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April 5th, 2012:

I was speaking with a cousin last Friday (after Dad’s memorial service) and he asked if he’d offended me months ago by complaining in a comment that he wanted more Friday Cat Blogging, and if that was why I’d barely blogged for the last year.

Well, no, that’s not the reason, and I wasn’t offended, since I don’t remember it. The reason instead is everything that led up to Dad’s memorial service: the cancer diagnosis, Dad’s illness, and his request that I not tell anyone (which I took to mean, not blog about it; so I didn’t). Since sometime last summer I realized that I could hardly think of anything else, and attempts at blog posts would become streams of consciousness that would naturally head in the direction of Dad and my despair. So I posted little, except in the subject of my own health problems which were a nice selfish break from everything.

My father died on Friday, March 23, at age 68, of lung cancer. He was diagnosed with it, stage 4 even, in August or September, I don’t remember anymore. We knew sometime in the summer that things were really bad but it took doctors months to figure out the problem. I fretted for weeks before we got the definite news; friends and family told me to stop worrying, what’s the point of worrying when you have no control over the outcome, think positive, blah blah blah. And in the end it was worse than even I imagined, but “I told you so” or my preference of “fuck you” weren’t all that gratifying given what truth I’d won. The oncologist gave Dad a year and a half (with treatment) and instead he got a third of that (with treatment).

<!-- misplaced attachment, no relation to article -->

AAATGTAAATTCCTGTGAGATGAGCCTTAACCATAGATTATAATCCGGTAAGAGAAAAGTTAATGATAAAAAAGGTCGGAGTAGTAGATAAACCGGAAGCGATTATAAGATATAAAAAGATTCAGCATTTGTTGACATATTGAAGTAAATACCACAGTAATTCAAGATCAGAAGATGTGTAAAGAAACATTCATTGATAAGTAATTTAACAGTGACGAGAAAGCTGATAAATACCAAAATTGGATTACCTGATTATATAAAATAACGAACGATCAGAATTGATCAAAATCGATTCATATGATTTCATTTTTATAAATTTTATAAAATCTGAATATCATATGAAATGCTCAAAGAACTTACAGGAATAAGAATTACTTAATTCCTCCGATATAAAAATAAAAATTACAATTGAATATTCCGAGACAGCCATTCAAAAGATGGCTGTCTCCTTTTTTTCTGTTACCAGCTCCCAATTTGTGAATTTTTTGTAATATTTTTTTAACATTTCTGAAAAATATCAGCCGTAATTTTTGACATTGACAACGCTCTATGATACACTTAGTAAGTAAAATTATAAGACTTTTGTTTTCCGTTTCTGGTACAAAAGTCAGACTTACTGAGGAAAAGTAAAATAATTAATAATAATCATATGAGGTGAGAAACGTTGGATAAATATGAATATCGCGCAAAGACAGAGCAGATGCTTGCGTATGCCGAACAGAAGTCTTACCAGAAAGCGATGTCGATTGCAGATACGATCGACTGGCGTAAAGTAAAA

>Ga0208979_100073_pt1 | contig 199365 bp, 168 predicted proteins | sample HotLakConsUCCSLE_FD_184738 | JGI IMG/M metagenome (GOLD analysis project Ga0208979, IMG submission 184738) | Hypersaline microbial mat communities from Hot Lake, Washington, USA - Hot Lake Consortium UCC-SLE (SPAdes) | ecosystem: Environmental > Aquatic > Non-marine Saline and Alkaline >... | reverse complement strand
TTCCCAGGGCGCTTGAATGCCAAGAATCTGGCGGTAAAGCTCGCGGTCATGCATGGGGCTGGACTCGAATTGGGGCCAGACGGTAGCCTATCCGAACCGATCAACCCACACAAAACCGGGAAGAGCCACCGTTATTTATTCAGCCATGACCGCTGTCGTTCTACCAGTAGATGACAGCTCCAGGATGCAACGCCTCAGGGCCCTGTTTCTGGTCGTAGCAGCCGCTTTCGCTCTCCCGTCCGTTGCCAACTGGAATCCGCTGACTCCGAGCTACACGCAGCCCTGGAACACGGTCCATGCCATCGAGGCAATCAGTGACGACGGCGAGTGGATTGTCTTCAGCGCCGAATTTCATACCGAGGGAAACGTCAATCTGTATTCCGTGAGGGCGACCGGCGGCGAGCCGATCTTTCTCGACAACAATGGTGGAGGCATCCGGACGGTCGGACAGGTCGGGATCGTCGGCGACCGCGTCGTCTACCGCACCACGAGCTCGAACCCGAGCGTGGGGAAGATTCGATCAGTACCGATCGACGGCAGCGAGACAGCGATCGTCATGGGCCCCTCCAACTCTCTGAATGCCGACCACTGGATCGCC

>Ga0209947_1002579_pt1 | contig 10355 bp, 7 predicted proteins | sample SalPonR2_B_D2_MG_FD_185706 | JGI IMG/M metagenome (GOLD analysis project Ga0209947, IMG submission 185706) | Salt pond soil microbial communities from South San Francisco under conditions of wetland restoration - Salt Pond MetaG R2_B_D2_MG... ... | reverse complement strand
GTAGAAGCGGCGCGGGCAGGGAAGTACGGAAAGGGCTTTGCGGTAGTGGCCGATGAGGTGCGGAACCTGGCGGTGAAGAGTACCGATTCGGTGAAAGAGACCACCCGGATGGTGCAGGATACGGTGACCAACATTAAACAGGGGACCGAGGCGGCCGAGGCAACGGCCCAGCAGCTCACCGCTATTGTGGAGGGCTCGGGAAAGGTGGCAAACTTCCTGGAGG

I feel I need to point out that he didn’t smoke, since the assumption with lung cancer is that it’s partially the person’s fault. Cancer doesn’t even run in the family, either. Dad just had to be a trailblazer.

Grief is a horrible thing. On Friday the 23rd I felt elation and relief that his suffering was over, and thought maybe I’d be fine from then on. That was quite stupid of me. Either I wake up feeling okay, but then the realization hits me; or I’m having a dream about Dad, where I know he’s gone, and when I wake up he’s still gone. I might see something funny and think, I should show this to Dad, and then I remember I can’t. I spend my days having the wind knocked out of me at random intervals.

I know I’ll get better eventually. But at this moment, the person I was most like in the world, and who loved me more than most, is gone, and I feel so very alone.

Me and Dad